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/*
source: https://github.com/zeit/now-examples/blob/3f609858904e7dafbd016a255de325a936cf240f/nextjs-news/lib/get-stories.js
The actual functionality isn't anything special - it just gets data about news
stories for a typical hacker-news-clone demo app.
What I like is how this really short snippet shows off so many really nice
features of modern JavaScript. This is the snippet I'd show to rebut someone
claiming "JavaScript is a poorly-designed language created by Brendan Eich in
10 days".
*/
import { transform } from "./get-item";
import fetchData from "./fetch-data";
export default async function(
// `async` functions are really nice syntactic sugar that allows writing
// asynchronous code in a way that "looks" synchronous
type = "topstories",
{ page = 1, max = 30 } = {}
// default parameters along with destructuring - caller can provide e.g.
// `{ page: 2 }` as options, and `max` will still default to `30`
) {
const start = max * (page - 1);
const end = start + max;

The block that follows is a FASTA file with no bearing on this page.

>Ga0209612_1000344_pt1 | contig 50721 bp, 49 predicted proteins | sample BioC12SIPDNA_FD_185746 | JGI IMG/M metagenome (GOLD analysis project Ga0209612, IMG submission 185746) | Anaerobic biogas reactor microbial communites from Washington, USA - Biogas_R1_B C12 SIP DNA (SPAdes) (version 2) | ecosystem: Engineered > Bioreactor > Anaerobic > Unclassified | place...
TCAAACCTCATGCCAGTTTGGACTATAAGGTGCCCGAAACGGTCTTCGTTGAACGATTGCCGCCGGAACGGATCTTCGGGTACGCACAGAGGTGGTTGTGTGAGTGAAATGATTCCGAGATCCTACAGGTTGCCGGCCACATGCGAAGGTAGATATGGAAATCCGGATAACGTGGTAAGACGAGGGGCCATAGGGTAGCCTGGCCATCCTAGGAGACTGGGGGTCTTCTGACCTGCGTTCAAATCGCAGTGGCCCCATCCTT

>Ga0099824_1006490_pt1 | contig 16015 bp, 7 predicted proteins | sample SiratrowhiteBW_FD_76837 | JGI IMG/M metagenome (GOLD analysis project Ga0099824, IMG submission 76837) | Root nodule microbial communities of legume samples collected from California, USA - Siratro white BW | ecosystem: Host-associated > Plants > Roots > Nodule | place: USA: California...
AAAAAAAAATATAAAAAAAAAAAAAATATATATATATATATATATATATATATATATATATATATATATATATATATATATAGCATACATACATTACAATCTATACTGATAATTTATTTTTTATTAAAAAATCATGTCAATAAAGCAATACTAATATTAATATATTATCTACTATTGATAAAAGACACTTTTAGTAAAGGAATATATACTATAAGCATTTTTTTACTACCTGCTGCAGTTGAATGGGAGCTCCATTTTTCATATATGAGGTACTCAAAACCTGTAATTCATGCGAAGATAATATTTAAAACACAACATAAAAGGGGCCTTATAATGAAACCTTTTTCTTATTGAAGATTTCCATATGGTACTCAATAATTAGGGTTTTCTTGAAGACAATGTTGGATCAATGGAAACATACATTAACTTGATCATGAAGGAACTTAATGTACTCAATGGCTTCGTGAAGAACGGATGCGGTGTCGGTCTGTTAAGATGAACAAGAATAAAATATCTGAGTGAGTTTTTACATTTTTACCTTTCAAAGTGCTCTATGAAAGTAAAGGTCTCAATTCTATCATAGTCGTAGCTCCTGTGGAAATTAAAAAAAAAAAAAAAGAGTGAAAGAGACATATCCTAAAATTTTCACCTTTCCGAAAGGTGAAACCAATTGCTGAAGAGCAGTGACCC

const ids = await fetchData(type);
// necessary first step before we can proceed, otherwise we don't know what
// story IDs are needed; `await` treats this as if the request is synchronous,
// yet is non-blocking
const stories = await Promise.all(
ids.slice(start, end).map(id => fetchData(`item/${id}`))
);
// `Promise.all` fires off all the requests asynchronously, but waits for all
// to complete before resolving. This means we only wait the time of the
// single longest request, rather than the sum of all request times.
// old-school `XMLHttpRequest`s with `onload` callbacks could do the same job,
// but would require a lot of messy logic to check whether all requests had
// completed or not, and would be a lot harder to reason about. Naturally,
// polyfils are available for legacy browsers.
return stories.map(transform); // ~ Fin
}
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